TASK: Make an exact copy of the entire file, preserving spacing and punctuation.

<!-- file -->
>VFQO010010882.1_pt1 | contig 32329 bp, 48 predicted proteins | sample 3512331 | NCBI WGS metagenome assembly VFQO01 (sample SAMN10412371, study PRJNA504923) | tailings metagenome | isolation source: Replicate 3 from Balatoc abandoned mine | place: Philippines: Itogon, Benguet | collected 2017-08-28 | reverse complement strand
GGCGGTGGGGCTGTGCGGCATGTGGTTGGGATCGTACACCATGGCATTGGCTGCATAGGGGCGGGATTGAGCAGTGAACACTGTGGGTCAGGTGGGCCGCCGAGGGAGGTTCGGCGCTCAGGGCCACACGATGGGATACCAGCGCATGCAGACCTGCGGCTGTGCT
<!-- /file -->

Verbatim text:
>VFQO010010882.1_pt1 | contig 32329 bp, 48 predicted proteins | sample 3512331 | NCBI WGS metagenome assembly VFQO01 (sample SAMN10412371, study PRJNA504923) | tailings metagenome | isolation source: Replicate 3 from Balatoc abandoned mine | place: Philippines: Itogon, Benguet | collected 2017-08-28 | reverse complement strand
GGCGGTGGGGCTGTGCGGCATGTGGTTGGGATCGTACACCATGGCATTGGCTGCATAGGGGCGGGATTGAGCAGTGAACACTGTGGGTCAGGTGGGCCGCCGAGGGAGGTTCGGCGCTCAGGGCCACACGATGGGATACCAGCGCATGCAGACCTGCGGCTGTGCT